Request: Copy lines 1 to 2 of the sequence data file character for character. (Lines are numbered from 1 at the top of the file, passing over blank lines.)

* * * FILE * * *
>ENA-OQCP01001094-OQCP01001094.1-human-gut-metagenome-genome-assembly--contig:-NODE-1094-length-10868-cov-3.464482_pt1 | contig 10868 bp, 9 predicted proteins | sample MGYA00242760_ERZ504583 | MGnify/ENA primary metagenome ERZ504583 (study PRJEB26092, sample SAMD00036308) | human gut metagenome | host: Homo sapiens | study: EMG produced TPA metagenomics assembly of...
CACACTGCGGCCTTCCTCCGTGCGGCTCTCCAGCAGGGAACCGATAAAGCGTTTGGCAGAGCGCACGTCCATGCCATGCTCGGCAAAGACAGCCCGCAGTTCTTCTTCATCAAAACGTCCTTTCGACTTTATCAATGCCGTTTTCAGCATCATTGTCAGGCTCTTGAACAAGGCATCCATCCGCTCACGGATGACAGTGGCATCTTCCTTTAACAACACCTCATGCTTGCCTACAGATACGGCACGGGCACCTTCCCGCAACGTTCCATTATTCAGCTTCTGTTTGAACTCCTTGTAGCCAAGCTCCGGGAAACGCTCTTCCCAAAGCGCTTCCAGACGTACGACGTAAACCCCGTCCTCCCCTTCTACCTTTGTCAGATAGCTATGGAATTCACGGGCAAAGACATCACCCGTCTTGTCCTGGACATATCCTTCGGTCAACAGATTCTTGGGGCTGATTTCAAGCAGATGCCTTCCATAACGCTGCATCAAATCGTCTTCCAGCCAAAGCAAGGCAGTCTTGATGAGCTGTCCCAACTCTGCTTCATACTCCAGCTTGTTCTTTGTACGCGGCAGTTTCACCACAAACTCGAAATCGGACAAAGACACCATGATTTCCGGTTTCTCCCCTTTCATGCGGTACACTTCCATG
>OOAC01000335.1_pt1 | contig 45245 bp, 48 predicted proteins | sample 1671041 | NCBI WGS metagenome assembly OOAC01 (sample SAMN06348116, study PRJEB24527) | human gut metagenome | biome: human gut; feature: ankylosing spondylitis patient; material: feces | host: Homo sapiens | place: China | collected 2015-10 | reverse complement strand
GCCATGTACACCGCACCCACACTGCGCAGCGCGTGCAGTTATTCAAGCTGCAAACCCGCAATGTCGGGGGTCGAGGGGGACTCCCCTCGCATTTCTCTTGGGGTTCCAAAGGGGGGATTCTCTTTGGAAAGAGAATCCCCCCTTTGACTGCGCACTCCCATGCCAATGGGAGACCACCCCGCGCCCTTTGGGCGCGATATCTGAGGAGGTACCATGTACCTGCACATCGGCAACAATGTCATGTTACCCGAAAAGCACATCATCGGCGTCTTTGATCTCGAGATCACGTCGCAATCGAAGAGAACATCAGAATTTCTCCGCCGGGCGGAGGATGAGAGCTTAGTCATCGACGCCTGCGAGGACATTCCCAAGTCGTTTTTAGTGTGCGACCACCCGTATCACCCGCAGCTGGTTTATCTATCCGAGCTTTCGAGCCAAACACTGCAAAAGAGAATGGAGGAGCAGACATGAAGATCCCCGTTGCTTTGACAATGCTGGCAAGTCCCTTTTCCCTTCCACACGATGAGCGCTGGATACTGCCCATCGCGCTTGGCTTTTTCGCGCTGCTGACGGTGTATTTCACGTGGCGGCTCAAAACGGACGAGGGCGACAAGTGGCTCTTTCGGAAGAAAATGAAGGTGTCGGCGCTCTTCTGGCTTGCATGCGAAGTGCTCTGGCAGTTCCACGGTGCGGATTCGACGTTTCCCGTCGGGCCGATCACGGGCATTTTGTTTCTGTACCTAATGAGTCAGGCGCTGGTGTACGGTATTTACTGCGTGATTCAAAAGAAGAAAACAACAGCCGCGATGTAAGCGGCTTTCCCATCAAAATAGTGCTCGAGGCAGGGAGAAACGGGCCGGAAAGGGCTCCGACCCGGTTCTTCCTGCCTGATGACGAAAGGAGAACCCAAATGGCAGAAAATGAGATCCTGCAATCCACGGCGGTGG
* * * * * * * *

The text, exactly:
>ENA-OQCP01001094-OQCP01001094.1-human-gut-metagenome-genome-assembly--contig:-NODE-1094-length-10868-cov-3.464482_pt1 | contig 10868 bp, 9 predicted proteins | sample MGYA00242760_ERZ504583 | MGnify/ENA primary metagenome ERZ504583 (study PRJEB26092, sample SAMD00036308) | human gut metagenome | host: Homo sapiens | study: EMG produced TPA metagenomics assembly of...
CACACTGCGGCCTTCCTCCGTGCGGCTCTCCAGCAGGGAACCGATAAAGCGTTTGGCAGAGCGCACGTCCATGCCATGCTCGGCAAAGACAGCCCGCAGTTCTTCTTCATCAAAACGTCCTTTCGACTTTATCAATGCCGTTTTCAGCATCATTGTCAGGCTCTTGAACAAGGCATCCATCCGCTCACGGATGACAGTGGCATCTTCCTTTAACAACACCTCATGCTTGCCTACAGATACGGCACGGGCACCTTCCCGCAACGTTCCATTATTCAGCTTCTGTTTGAACTCCTTGTAGCCAAGCTCCGGGAAACGCTCTTCCCAAAGCGCTTCCAGACGTACGACGTAAACCCCGTCCTCCCCTTCTACCTTTGTCAGATAGCTATGGAATTCACGGGCAAAGACATCACCCGTCTTGTCCTGGACATATCCTTCGGTCAACAGATTCTTGGGGCTGATTTCAAGCAGATGCCTTCCATAACGCTGCATCAAATCGTCTTCCAGCCAAAGCAAGGCAGTCTTGATGAGCTGTCCCAACTCTGCTTCATACTCCAGCTTGTTCTTTGTACGCGGCAGTTTCACCACAAACTCGAAATCGGACAAAGACACCATGATTTCCGGTTTCTCCCCTTTCATGCGGTACACTTCCATG